During the 1820s the National Schools in Church Street became the Central National School. In 1832 the number of children being educated was 400 boys and 230 girls. Branch schools in Lavender Street and Warwick Street educated a further 300 boys and girls and 130 infants. Another 120 infants attended the Branch National Infant School in Upper Gardner Street.
Patrons (1832): Their Majesties King William IV and Queen Adelaide
Committee (1832): Bishop of Chichester 'and a long and highly respectable list of the resident Gentry and Clergy'.
Hon Secretaries: Rev H M Wagner, Vicar of Brighton, and Rev Thomas Cooke, Viocar of St Peter's.

County Hospital and General Sea Bathing Informary
Patrons (1832): King William IV and Queen Adelaide
President for Life: Earl of Egremont
Vide-presidents (1832): Earl of Chichester, Viscount Gage, Lord Bishop of Worcester
Trustees (1832): Earl of Chichester, Viscount Gage, Rev H M Wagner
Treasurer: John Hall, Union Bank
See also Health in the Numbers section

Disocesan Institution for Training Female Servants Society
4 Temple Street (1851).

The Dispensary
Founded 1800 in Middle Street under the patronage of the Prince of Wales (later George IV). To provide free advice and medicine to the poor and to promote, 'as much as possible', the practice of vaccination. Donation of 5gns (£5.25) or annual subscription of 1gn (£1.05) entitled the giver to recommend patients.
Patron (1822): George IV; (1832) William IV
President (1822): The Earl of Chichester; (1832) Earl of Egremont
Vice Presidents (1822): Earl of Egremont, Earl of Sheffield, Thomas Read Kemp, Sir G Webster bt, Sir M J Tierney bt, Walter Burrell, Very Rev Dean of Hereford; (1832) Earl of Chichester replaces Earl of Egremont; Very Rev Dean of Salisbury and Rev H M Wagner replace Sir G Webster bt, Walter Burrell and Very Rev Dean of Hereford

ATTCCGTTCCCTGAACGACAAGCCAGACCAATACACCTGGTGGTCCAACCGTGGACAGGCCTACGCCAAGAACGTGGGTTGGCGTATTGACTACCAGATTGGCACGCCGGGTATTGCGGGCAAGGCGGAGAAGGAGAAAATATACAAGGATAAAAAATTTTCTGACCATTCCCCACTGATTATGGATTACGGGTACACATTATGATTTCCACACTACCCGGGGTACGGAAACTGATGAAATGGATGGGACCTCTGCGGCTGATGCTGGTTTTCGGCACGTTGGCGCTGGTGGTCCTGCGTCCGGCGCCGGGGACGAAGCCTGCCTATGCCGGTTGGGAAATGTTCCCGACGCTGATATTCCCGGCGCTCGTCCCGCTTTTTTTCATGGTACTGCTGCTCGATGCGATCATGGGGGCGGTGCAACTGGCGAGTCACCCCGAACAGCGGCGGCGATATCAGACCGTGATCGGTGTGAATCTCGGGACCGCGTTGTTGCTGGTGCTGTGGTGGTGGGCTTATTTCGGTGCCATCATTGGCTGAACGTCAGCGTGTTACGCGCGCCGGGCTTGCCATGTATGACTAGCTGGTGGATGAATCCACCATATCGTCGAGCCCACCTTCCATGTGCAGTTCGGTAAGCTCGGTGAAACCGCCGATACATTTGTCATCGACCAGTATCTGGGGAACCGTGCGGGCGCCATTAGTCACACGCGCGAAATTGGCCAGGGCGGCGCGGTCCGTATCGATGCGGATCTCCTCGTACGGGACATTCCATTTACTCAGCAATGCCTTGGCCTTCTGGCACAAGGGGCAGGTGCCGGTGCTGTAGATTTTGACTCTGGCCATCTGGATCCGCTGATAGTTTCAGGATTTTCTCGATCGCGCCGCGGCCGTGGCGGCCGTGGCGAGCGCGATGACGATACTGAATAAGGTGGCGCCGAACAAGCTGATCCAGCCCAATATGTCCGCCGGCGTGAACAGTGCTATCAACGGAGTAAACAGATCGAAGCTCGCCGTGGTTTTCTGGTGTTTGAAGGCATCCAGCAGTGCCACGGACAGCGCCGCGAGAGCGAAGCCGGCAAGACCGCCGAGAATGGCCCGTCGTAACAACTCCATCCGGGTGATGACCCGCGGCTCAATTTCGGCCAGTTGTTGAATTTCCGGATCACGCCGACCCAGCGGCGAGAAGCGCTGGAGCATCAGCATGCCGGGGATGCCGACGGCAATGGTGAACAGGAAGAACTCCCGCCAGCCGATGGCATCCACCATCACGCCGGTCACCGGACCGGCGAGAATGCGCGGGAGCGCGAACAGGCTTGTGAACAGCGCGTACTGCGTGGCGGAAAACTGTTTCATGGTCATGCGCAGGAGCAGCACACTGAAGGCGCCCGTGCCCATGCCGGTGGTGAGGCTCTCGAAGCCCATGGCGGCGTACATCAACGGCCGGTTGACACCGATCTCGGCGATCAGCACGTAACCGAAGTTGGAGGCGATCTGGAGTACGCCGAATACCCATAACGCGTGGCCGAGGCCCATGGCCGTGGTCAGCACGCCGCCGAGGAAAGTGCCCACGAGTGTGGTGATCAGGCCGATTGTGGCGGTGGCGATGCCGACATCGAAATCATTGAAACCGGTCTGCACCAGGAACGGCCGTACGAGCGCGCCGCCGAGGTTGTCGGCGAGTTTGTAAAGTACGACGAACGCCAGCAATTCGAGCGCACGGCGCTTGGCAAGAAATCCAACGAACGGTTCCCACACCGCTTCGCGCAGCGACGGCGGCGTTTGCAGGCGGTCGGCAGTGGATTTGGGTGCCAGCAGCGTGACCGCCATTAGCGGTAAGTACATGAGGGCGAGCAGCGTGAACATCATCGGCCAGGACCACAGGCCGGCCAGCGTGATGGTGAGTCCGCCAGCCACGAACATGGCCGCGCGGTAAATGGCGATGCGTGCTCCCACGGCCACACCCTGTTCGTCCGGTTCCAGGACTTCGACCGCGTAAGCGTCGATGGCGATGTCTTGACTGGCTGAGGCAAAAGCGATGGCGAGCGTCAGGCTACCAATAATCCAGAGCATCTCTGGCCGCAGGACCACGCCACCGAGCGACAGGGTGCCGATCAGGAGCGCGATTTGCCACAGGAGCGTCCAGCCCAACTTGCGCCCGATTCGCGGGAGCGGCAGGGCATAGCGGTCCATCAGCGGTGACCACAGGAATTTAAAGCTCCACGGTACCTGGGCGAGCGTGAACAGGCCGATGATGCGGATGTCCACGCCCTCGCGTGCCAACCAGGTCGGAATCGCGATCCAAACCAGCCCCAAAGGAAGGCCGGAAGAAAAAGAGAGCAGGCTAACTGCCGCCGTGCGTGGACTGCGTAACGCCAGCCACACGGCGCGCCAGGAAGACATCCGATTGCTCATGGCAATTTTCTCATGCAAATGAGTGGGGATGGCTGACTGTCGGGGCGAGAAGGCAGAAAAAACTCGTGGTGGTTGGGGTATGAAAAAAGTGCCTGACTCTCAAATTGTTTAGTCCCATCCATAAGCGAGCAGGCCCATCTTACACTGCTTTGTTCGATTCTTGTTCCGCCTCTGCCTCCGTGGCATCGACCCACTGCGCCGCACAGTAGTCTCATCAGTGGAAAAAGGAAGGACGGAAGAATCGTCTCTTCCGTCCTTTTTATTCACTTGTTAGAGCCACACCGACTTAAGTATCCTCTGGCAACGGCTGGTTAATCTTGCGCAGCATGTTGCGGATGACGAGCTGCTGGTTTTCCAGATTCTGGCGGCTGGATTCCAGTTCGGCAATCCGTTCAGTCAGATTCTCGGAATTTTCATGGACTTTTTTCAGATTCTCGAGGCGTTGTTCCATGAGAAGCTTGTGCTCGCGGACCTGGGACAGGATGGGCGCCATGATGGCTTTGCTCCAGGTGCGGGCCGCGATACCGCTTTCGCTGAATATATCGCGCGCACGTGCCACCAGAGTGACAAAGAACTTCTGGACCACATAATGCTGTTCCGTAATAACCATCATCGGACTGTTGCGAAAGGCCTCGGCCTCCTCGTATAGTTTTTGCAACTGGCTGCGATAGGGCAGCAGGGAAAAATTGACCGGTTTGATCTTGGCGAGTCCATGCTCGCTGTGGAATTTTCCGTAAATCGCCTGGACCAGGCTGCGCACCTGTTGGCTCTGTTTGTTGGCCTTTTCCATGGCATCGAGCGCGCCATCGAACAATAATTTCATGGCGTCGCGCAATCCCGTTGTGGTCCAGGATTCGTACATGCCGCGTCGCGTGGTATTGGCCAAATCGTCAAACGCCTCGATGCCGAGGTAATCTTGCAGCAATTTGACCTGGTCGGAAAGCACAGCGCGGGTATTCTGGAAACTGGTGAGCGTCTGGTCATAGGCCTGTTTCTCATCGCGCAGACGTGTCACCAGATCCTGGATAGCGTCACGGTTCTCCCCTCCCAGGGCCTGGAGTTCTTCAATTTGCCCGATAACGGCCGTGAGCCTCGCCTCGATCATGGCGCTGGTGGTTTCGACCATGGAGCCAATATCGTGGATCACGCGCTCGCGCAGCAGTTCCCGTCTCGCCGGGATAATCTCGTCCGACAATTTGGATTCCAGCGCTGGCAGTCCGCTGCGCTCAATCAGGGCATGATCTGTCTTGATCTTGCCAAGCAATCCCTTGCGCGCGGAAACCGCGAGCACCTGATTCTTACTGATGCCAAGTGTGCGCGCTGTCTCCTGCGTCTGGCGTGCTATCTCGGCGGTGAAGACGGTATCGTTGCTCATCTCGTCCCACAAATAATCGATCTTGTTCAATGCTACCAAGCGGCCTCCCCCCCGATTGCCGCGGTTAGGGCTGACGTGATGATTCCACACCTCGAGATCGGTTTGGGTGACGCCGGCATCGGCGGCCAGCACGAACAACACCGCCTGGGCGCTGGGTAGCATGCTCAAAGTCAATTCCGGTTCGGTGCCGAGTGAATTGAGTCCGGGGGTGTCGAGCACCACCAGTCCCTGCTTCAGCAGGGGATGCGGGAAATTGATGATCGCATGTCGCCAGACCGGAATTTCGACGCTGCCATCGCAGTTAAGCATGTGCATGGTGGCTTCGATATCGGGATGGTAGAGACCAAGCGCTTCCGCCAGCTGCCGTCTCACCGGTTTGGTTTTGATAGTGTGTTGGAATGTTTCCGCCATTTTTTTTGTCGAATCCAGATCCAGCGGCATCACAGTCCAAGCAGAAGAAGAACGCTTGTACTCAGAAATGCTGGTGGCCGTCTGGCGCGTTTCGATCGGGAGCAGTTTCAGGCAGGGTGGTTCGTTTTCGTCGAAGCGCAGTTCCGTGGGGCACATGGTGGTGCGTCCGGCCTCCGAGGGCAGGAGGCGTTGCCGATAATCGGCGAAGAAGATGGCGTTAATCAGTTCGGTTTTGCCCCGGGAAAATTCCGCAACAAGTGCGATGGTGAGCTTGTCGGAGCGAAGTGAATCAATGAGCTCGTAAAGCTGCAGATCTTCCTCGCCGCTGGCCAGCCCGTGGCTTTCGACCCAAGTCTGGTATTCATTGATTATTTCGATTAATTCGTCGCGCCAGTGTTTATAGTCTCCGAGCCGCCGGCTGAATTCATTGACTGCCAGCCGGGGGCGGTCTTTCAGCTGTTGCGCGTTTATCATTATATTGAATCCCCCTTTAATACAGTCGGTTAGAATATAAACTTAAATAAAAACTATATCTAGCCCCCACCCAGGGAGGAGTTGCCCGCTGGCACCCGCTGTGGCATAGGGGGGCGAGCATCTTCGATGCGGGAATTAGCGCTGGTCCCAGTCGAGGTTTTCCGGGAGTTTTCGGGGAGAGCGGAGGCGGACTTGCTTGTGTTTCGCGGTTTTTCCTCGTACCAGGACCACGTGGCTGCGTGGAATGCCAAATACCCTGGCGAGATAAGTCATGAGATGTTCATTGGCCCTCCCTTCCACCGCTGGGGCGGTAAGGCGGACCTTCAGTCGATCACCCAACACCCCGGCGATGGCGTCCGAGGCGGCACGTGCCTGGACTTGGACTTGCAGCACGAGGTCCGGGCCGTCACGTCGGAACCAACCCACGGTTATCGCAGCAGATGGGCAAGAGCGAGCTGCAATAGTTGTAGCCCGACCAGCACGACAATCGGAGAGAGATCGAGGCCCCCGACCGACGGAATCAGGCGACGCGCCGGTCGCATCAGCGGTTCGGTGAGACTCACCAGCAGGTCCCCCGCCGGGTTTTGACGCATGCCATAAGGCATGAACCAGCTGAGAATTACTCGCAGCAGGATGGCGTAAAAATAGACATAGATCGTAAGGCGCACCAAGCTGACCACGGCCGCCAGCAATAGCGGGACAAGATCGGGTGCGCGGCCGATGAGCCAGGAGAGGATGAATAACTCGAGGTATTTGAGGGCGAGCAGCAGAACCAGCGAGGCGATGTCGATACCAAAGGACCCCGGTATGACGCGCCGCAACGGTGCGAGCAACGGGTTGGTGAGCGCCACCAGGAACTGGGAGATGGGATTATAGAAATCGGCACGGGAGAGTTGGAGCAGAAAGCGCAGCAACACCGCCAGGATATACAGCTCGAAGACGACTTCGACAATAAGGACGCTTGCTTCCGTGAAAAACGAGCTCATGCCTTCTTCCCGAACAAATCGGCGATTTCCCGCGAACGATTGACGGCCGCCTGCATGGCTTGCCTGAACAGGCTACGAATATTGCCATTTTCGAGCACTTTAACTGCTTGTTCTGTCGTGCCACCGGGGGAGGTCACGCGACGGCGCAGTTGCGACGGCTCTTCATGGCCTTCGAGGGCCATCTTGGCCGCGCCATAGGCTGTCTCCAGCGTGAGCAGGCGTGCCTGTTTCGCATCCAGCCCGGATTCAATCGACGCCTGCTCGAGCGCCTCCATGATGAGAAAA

Secretary (1822): Thomas Attree
Four physicians, six surgeons, a medical assistant and a dentist

Dollar Society
Founded in November 1813 to help 'the poor not deriving assistance from parochial resources; to extend the hand of kindness to the chamber of sickness, and the abode of unforeseen calamity, and especially to deserving persons under the pressure of years'. Members subscribed one dollar a year. In the year to June 1822 subscriptions and donations amounted to £30 17s and 89 persons 'experienced the liberality' of the society. As well as practical assistance they each received a tract from the SPCK, a bible or similar.
Caroline of Brunswick, consort of the Prince Regent, became Patron in 1814 with a donation of £10;

Duke Street Charity School
Founded in 1817 by Thomas Read Kemp, adjacent to Kemp's chapel in Ship Street. The school had 140 boys in 1822.

Female Servants' Home Society
31 Queen's Road (1851)
Matron: Mrs Ann Mason.

East Sussex Bible Society
Apparently an extended version of the Brighton Bible Society.
Patron (1824): Duke of Sussex
Vice-patrons (1824): Rt Hon Earl of Ashburnham, Rt Hon Earl of Egremont, Rt Hon Viscount Hampden, Rt Hon Lord Colchester
President (1824): Rt Hon Lord G H Cavendish

Institution and School for the Education of Female Orphan Children (Female Orphan Asylum)
Children admitted to the asylum in Gloucester Street by the trustees and committee on the basis of recommendations by subscribers. Children of the Brighton parish have preference and each 'is required to bring with her a certain supply of clothes, a list of which may be had at the Asylum'. In 1832 there were 17 children in residence.
Patron (1832): William IV
Trustees (1832): Sir David Scott bt, Rev H M Wagner, Nathaniel Kemp, John Mills
Committee of 12 ladies (1832): Miss Jeffreys (treasurer), Miss Coombe (secretary), Mrs Tournay, Mrs Evans, Miss Brisbane, Miss Barber, Mrs Bond, Miss C Elliott, Miss Pelly, Miss Wake, Miss Smith, Miss Locke.